2013 Volume 3 Issue 2 Pages 71-75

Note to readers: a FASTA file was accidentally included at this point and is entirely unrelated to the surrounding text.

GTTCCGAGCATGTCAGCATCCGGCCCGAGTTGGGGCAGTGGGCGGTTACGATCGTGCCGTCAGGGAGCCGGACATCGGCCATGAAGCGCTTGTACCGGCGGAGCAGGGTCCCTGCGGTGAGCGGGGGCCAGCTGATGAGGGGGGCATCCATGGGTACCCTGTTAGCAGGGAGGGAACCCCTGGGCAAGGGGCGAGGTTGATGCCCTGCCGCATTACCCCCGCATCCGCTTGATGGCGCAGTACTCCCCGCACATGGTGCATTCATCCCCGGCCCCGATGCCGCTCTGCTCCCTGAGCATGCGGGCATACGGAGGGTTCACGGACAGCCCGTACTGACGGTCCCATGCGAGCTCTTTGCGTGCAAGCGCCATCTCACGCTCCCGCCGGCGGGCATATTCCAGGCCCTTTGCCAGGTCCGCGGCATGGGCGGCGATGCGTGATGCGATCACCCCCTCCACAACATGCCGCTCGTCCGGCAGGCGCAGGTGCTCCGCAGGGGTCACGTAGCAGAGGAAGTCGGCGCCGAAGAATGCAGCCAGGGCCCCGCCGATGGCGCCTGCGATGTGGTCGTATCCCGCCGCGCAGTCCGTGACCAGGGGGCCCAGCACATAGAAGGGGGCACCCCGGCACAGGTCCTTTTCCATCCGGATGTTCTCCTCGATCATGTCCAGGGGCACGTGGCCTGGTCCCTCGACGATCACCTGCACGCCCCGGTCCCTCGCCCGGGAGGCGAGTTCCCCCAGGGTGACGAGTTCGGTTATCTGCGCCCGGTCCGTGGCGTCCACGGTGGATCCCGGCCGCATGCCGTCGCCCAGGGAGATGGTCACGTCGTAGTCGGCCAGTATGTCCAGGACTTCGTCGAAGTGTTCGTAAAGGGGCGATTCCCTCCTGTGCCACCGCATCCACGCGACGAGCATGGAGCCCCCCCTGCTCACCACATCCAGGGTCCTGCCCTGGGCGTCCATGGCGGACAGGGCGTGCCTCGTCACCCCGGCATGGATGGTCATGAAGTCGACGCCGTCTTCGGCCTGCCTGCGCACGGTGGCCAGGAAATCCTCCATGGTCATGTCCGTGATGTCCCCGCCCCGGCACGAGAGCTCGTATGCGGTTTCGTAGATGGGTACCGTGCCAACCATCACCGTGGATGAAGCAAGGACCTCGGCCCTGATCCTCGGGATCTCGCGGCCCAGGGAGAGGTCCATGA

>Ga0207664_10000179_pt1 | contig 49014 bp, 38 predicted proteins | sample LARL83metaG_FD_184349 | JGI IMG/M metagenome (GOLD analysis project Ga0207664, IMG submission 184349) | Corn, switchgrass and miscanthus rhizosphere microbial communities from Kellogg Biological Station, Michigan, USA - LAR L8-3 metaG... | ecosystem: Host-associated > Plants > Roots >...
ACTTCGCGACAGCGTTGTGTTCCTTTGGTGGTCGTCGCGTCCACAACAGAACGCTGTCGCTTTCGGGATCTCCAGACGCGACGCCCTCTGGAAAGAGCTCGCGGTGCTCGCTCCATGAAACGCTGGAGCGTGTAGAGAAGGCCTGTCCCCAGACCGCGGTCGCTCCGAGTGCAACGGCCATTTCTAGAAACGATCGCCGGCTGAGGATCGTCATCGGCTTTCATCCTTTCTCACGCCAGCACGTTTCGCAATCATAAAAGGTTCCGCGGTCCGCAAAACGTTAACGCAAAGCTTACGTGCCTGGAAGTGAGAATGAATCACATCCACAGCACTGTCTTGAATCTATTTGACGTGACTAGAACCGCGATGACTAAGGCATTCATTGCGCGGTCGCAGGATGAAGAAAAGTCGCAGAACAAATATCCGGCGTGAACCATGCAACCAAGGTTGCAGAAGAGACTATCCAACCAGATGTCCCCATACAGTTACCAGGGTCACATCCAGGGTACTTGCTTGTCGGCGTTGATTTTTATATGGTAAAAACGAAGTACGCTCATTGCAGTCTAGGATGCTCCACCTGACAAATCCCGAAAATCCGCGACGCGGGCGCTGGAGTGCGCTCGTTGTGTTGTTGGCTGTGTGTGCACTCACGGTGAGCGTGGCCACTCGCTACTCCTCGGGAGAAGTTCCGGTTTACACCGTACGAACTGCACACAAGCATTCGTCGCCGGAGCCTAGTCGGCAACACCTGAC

[Purpose] In the present study, the distance between the tips of the middle fingers of both hands with arms diagonally stretched behind the back was measured, and its relationships with the dominant hand and stiff shoulders were examined. [Subjects and Methods] Subjects were 44 healthy elderly people (25 males and 19 females) aged 60years or older, and they responded to a questionnaire regarding the dominant handandstiff shoulders. The subjects were asked to stand up and diagonally stretch both arms behind their back as much as possible, and the distance between the tips of their middle fingers (MMD) was measured with a scale. There were elderly persons whose dominant hand was placed over or under the shoulder, and the MMD was compared between thesetwo groups; the distance was also compared between stiffshoulder and nonstiffshoulder groups. [Results] Fortyone subjects were righthanded, and three were lefthanded. Sixteen subjects complained of stiff shoulders. The MMD was significantly greater in the group whose dominant hand was placed under the shoulder, whereas no significant difference was noted between the stiffshoulder and nonstiffshoulder groups. [Conclusion] The ranges of extension and medial rotation of the shoulder joint on the dominant side were smaller. The movement of the shoulder joints was not significantly related to stiff shoulders.